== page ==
Former President Jacob Zuma’s trial postponed to May 17th

By Mike Cohen and Derek Alberts

(Bloomberg) – Former South African President Jacob Zuma’s trial on corruption, money laundering and racketeering charges that date back to the 1990s will begin on May 17, after the courts rejected his repeated applications to have the case dismissed.

The case against the 78-year-old resumed briefly in the High Court in the eastern town of Pietermaritzburg on Tuesday, where the trial date was set. A successful conviction would be a boon for President Cyril Ramaphosa, who has pledged to rebuild the nation’s law-enforcement capabilities and tackle corruption that became endemic during his predecessor’s rule.

Zuma was fired as deputy president in 2005 after allegations surfaced that he took bribes from arms dealers, including French company Thales SA – his co-accused in the case.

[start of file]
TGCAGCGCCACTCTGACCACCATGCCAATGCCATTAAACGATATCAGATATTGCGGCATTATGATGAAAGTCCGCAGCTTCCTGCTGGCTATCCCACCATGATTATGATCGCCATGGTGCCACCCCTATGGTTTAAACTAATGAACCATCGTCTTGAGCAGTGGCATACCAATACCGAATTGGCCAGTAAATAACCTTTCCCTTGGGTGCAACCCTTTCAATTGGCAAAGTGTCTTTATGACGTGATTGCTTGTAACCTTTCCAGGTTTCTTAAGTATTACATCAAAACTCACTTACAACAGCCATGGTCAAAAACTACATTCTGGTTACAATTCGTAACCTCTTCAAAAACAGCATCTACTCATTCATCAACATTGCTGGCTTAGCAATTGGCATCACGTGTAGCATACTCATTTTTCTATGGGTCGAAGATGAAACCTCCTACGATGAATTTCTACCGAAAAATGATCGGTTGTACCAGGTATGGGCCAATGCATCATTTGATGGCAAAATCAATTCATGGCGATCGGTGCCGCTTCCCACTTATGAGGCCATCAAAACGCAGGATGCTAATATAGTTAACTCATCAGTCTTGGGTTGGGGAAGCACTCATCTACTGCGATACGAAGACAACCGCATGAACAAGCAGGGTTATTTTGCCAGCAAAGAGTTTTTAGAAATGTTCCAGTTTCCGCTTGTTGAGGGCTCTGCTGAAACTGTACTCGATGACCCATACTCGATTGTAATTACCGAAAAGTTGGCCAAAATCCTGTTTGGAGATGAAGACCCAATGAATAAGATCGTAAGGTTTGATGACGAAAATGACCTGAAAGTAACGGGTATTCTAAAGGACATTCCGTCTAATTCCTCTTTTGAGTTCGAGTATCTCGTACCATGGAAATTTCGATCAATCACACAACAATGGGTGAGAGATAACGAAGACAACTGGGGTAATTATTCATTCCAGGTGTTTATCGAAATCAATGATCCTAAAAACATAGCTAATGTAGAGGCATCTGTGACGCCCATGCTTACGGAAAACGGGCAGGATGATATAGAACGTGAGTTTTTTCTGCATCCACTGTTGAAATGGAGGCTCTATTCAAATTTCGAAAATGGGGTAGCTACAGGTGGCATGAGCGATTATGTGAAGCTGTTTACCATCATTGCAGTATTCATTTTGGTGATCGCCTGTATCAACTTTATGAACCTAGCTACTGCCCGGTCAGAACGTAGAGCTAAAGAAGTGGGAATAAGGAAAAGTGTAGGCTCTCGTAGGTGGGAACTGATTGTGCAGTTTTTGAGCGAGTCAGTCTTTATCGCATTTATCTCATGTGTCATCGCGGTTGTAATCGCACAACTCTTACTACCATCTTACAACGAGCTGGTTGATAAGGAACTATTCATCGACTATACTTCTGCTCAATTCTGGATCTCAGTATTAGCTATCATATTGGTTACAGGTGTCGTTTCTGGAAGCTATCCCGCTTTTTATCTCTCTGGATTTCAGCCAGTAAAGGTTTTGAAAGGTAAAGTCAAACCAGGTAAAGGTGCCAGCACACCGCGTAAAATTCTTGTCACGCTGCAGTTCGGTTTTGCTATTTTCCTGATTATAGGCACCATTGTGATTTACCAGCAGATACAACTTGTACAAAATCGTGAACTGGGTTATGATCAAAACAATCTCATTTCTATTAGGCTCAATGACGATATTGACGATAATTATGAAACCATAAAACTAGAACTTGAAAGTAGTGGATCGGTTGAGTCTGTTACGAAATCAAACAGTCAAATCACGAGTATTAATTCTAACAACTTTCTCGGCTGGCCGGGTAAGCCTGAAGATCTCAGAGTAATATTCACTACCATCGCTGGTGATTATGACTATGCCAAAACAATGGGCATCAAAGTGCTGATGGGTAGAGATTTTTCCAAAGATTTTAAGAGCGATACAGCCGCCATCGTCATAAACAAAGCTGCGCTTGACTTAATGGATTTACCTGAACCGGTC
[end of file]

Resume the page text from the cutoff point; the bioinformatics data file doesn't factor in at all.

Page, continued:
He staged a political comeback by winning control of the ruling African National Congress in 2007 and led the country for almost nine scandal-marred years until the party forced him to quit in early 2018 to stem a loss of electoral support.

Zuma is also facing criminal charges for refusing to testify before a judicial commission that’s probing graft during his rule.

At least 40 witnesses who’ve appeared before the panel headed by deputy Chief Justice Raymond Zondo over the past three years have implicated the ex-president in aiding and abetting the looting of billions of rand from state companies during his tenure.

Zuma and Thales deny any wrongdoing.

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